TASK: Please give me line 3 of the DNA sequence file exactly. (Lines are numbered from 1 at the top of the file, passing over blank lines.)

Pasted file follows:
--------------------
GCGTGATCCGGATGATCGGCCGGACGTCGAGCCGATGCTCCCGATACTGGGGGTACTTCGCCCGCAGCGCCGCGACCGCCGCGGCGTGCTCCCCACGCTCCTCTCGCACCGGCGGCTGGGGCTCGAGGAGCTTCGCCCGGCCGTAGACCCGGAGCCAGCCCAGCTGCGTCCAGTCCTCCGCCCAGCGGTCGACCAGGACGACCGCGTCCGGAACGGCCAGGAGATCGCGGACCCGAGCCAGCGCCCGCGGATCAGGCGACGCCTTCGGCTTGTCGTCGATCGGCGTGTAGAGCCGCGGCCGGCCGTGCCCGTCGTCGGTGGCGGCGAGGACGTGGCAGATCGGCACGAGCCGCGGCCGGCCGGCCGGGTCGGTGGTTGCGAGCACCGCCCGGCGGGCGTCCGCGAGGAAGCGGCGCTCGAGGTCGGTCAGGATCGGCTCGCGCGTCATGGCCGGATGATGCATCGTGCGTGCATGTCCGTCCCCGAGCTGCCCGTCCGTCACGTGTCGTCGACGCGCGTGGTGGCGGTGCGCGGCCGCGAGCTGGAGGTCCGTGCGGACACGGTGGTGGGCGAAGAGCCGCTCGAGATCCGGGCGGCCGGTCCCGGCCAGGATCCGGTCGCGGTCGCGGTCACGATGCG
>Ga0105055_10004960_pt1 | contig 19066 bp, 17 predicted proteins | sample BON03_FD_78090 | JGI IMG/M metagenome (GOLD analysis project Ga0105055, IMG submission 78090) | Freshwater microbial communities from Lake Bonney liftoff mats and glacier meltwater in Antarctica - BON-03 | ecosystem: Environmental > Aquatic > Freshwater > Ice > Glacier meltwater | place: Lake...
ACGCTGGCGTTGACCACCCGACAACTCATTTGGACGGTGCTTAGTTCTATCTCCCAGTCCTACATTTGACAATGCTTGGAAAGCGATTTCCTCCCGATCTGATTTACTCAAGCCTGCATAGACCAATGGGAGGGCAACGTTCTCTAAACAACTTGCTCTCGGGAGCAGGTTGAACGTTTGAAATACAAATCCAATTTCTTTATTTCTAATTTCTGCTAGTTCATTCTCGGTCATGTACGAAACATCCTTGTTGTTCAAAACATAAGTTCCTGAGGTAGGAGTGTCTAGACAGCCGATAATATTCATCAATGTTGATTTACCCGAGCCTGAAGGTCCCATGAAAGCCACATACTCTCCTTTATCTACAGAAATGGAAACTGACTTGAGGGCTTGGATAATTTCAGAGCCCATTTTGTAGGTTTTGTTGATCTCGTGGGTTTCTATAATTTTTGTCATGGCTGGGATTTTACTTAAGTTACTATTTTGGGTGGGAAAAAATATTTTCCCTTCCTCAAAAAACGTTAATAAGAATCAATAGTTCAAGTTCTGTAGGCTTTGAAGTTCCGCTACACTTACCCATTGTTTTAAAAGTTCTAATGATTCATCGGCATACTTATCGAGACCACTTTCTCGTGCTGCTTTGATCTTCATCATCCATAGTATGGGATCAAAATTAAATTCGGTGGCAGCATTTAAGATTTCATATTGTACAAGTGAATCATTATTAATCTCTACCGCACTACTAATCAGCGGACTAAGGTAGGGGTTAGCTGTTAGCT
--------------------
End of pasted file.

ACGCTGGCGTTGACCACCCGACAACTCATTTGGACGGTGCTTAGTTCTATCTCCCAGTCCTACATTTGACAATGCTTGGAAAGCGATTTCCTCCCGATCTGATTTACTCAAGCCTGCATAGACCAATGGGAGGGCAACGTTCTCTAAACAACTTGCTCTCGGGAGCAGGTTGAACGTTTGAAATACAAATCCAATTTCTTTATTTCTAATTTCTGCTAGTTCATTCTCGGTCATGTACGAAACATCCTTGTTGTTCAAAACATAAGTTCCTGAGGTAGGAGTGTCTAGACAGCCGATAATATTCATCAATGTTGATTTACCCGAGCCTGAAGGTCCCATGAAAGCCACATACTCTCCTTTATCTACAGAAATGGAAACTGACTTGAGGGCTTGGATAATTTCAGAGCCCATTTTGTAGGTTTTGTTGATCTCGTGGGTTTCTATAATTTTTGTCATGGCTGGGATTTTACTTAAGTTACTATTTTGGGTGGGAAAAAATATTTTCCCTTCCTCAAAAAACGTTAATAAGAATCAATAGTTCAAGTTCTGTAGGCTTTGAAGTTCCGCTACACTTACCCATTGTTTTAAAAGTTCTAATGATTCATCGGCATACTTATCGAGACCACTTTCTCGTGCTGCTTTGATCTTCATCATCCATAGTATGGGATCAAAATTAAATTCGGTGGCAGCATTTAAGATTTCATATTGTACAAGTGAATCATTATTAATCTCTACCGCACTACTAATCAGCGGACTAAGGTAGGGGTTAGCTGTTAGCT